To be fair, the defeat of Mind Games probably had more to do with a failure to stay Ascot's stiff five furlongs than any curse of the Windsors. Berry's colt hit the front with a furlong to run, but was struggling a few strides later and had nothing to offer when Piccolo and the French-trained Struggler quickened again. It was significant that Mick Channon, the winning trainer, claimed afterwards that his colt is a much better animal over six furlongs.
He had also been tipping Piccolo to anyone who would listen, although his starting price suggests that few were sensible enough to do so. "He's a genuine Group One horse and this is his ground," Channon said. "Obviously I'm a bit biased as I live with him, but I've always known he was good and he's been unlucky in his career." This was, perhaps, a slight exaggeration, Piccolo having won last year's Nunthorpe Stakes in the stewards' room, but the colt will have a further chance to advertise his merit when he takes on Lake Coniston in the July Cup at Newmarket next month.
Luck very rarely plays a part in Reg Akehurst's successes, and the trainer's exceptional talent with handicappers was demonstrated once again when Astrac scrambled home from Alzianah in the Wokingham.
"We'd had that race in mind for him since last year when he won at York," Akehurst said, as nearby one of Astrac's owners greeted a bookmaker's rep with the sort of bear hug that can only mean the serious money had been down for almost as long. The winner was running for the first time in 48 days, but this too was part of the plan. "I deliberately put him away," the trainer said. "You know what the handicapper can be like."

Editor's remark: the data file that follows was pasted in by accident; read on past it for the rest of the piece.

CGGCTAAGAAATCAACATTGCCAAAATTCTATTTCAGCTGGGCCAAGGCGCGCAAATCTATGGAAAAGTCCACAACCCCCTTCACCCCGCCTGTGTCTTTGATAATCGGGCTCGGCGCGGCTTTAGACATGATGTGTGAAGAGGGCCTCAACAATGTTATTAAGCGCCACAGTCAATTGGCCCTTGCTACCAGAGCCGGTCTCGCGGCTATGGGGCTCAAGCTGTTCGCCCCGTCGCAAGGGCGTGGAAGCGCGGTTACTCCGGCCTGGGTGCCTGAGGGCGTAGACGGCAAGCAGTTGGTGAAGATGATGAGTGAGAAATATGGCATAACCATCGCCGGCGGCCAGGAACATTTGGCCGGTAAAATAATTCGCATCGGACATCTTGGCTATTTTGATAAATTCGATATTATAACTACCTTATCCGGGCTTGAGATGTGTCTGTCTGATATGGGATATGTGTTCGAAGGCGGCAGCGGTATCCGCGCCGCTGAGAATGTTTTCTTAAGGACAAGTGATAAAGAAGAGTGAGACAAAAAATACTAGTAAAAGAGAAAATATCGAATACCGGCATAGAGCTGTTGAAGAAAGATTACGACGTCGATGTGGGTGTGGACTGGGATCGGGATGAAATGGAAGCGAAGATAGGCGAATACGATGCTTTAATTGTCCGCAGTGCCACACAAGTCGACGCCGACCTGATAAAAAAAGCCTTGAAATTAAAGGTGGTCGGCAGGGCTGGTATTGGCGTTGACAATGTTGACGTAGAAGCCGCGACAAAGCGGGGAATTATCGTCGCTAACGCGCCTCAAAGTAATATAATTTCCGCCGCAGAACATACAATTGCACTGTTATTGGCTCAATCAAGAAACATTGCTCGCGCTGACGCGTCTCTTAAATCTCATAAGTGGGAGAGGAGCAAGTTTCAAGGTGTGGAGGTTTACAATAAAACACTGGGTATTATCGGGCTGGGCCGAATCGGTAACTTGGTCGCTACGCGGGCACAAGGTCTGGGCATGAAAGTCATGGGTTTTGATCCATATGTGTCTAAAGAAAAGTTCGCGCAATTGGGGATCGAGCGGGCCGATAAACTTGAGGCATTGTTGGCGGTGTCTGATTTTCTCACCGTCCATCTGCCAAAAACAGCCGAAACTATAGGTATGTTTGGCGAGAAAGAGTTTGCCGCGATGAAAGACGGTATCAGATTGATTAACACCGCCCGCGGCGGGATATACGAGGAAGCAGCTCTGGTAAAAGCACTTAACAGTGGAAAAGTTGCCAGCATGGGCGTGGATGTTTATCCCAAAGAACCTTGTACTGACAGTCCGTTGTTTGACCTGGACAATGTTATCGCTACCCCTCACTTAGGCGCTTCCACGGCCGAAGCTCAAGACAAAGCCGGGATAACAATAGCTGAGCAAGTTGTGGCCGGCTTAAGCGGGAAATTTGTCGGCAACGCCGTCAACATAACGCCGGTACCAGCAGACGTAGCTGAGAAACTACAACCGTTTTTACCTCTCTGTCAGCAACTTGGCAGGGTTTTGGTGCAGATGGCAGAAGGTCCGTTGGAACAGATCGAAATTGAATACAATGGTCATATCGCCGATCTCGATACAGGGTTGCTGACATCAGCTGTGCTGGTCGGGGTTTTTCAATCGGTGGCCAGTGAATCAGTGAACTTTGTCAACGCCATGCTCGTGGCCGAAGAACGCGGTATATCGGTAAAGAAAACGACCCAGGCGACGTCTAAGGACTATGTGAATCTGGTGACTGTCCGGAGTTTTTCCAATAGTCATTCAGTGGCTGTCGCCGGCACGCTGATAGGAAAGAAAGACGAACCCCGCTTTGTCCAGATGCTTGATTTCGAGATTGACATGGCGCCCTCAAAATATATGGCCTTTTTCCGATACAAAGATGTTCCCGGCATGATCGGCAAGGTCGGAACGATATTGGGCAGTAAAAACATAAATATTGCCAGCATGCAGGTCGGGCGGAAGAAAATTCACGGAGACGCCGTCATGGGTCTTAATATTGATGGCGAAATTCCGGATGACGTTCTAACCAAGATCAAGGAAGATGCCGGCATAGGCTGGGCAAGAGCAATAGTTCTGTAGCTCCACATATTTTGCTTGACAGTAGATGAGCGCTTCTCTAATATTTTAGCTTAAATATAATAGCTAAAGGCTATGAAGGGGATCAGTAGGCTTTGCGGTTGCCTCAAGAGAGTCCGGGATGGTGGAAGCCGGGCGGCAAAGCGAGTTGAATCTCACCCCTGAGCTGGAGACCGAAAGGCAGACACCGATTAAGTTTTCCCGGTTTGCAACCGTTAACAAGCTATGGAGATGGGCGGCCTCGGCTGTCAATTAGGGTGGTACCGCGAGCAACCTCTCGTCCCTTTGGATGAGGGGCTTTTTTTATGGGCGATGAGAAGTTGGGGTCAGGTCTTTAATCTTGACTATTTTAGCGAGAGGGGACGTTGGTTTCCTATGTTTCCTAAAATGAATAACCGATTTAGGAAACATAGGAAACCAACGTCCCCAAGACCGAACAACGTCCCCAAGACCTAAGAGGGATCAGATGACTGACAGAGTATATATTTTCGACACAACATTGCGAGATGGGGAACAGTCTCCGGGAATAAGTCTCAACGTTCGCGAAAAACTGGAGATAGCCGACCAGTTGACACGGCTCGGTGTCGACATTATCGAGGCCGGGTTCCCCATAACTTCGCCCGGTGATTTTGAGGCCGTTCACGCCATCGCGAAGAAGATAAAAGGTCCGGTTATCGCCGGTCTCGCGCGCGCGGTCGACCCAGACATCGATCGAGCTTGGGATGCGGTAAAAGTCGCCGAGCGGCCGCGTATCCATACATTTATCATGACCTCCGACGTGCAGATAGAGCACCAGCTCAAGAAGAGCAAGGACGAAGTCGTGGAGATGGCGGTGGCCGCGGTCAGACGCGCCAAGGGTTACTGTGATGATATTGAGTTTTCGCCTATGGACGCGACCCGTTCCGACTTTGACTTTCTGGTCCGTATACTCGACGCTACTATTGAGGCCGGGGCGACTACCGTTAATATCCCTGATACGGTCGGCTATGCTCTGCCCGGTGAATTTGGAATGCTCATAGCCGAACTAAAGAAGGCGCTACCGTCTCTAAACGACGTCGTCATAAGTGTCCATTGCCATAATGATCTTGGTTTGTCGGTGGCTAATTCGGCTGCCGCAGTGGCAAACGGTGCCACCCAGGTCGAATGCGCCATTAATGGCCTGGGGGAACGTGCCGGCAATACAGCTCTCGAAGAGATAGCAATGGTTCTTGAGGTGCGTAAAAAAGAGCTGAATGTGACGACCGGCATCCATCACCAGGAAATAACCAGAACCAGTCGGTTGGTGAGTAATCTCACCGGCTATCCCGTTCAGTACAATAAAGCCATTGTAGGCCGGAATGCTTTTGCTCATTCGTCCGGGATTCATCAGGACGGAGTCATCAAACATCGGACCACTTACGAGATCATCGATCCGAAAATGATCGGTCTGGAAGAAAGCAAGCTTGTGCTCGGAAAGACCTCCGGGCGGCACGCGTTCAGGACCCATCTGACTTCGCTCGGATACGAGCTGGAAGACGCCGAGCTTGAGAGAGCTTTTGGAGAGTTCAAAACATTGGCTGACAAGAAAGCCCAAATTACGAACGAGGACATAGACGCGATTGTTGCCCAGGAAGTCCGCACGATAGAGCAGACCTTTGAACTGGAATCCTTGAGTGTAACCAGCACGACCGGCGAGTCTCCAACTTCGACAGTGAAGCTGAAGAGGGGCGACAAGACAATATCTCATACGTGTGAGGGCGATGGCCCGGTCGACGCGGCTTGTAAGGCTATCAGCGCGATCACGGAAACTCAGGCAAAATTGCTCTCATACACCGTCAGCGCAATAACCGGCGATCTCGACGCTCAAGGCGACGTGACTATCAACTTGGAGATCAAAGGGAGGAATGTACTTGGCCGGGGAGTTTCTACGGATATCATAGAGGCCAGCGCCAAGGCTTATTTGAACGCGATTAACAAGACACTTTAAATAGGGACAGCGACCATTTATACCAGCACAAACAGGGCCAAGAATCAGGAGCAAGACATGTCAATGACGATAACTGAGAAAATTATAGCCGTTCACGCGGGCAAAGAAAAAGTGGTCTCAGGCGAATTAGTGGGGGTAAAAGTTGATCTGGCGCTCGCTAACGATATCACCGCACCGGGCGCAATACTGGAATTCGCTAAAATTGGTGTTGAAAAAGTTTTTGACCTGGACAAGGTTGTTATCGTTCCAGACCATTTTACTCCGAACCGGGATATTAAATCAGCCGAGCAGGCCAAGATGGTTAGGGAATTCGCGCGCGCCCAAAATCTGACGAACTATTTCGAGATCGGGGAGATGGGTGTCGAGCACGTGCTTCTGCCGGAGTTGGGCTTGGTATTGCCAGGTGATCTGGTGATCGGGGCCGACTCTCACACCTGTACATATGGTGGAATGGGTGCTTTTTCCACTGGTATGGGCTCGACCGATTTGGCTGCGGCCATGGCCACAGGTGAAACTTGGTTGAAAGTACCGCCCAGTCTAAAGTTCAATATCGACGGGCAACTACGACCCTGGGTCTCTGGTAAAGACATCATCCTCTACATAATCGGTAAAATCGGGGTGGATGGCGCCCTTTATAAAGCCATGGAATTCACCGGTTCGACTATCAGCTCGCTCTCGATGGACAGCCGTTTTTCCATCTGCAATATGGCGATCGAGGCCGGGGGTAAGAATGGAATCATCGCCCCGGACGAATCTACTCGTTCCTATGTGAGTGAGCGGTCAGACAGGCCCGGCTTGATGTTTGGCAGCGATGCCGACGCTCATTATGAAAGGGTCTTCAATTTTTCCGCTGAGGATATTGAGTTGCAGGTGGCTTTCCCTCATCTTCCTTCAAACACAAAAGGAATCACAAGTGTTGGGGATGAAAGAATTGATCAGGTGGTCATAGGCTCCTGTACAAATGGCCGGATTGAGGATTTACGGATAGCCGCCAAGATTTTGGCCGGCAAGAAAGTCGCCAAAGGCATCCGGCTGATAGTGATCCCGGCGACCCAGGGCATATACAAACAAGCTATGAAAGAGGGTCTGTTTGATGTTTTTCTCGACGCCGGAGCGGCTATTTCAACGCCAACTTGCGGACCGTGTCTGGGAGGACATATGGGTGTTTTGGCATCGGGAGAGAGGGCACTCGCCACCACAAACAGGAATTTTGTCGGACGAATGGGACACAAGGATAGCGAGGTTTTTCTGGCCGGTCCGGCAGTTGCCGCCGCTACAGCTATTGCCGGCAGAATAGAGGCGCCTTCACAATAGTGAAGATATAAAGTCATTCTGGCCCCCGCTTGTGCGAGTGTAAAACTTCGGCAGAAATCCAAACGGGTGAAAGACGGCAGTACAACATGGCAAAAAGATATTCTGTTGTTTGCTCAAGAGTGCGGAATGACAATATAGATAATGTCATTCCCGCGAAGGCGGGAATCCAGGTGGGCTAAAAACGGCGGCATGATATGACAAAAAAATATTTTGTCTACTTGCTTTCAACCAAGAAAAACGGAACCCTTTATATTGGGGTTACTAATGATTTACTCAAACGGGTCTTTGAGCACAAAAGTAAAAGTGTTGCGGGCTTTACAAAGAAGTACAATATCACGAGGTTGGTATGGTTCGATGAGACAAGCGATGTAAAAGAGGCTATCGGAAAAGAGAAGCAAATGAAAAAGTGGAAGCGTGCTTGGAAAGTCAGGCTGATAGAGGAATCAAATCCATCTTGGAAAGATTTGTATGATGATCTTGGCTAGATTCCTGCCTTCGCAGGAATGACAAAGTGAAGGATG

Pentire, the Derby-trial specialist who was not entered for Epsom, took his record this season to four wins from four runs in the King Edward VII Stakes, but Geoff Wragg, his trainer, still insisted afterwards that he had no regrets about missing the Classic. "If we had entered him, we would have been tempted to rush him and that would have been no good at all," Wragg said. In any case, Pentire may meet Lammtarra, the Derby winner, back at Ascot in the King George VI and Queen Elizabeth Stakes.
Beauchamp Hero, just a very useful handicapper before yesterday's Group Two Hardwicke Stakes, had no trouble stepping up in class to provide John Dunlop with his fifth win at the meeting. He was by some way the week's most successful trainer, while the Ritz Club Trophy for the top jockey went to Michael Kinane, with four victories.
After the riches which have gone before, the Heath meeting at Ascot this afternoon is supposed to be a soft landing before we return to Edinburgh and Nottingham on Monday, but for some reason the parachute never seems to open in time. The 13-runner Ladbroke Handicap is as competitive as it gets, and even then three runners, Khayrapour, Salt Lake and Zajko, seem to have the race between them.
Khayrapour was eliminated from Wednesday's Royal Hunt Cup, somewhat unfortunately perhaps since his latest handicap mark of 84 would have allowed him to beat the cut with comfort. A pair of blinkers improved Khayrapour considerably at Newmarket earlier this month, and even a 10lb rise in the weights may not be sufficient to stop him, but at the available odds, Zajko (next best 3.35) is a better investment.
The two other handicaps are the only other televised events worth considering, given the feeble turnout for the Churchill Stakes. Royal Rebuke would be a confident choice if her stable had saddled a winner or two recently, but the hiatus at Roger Charlton's yard could leave the way open for Cask (2.00). FAIRY WIND (nap 2.30) has an excellent chance to end Double Quick's winning sequence.Reuse content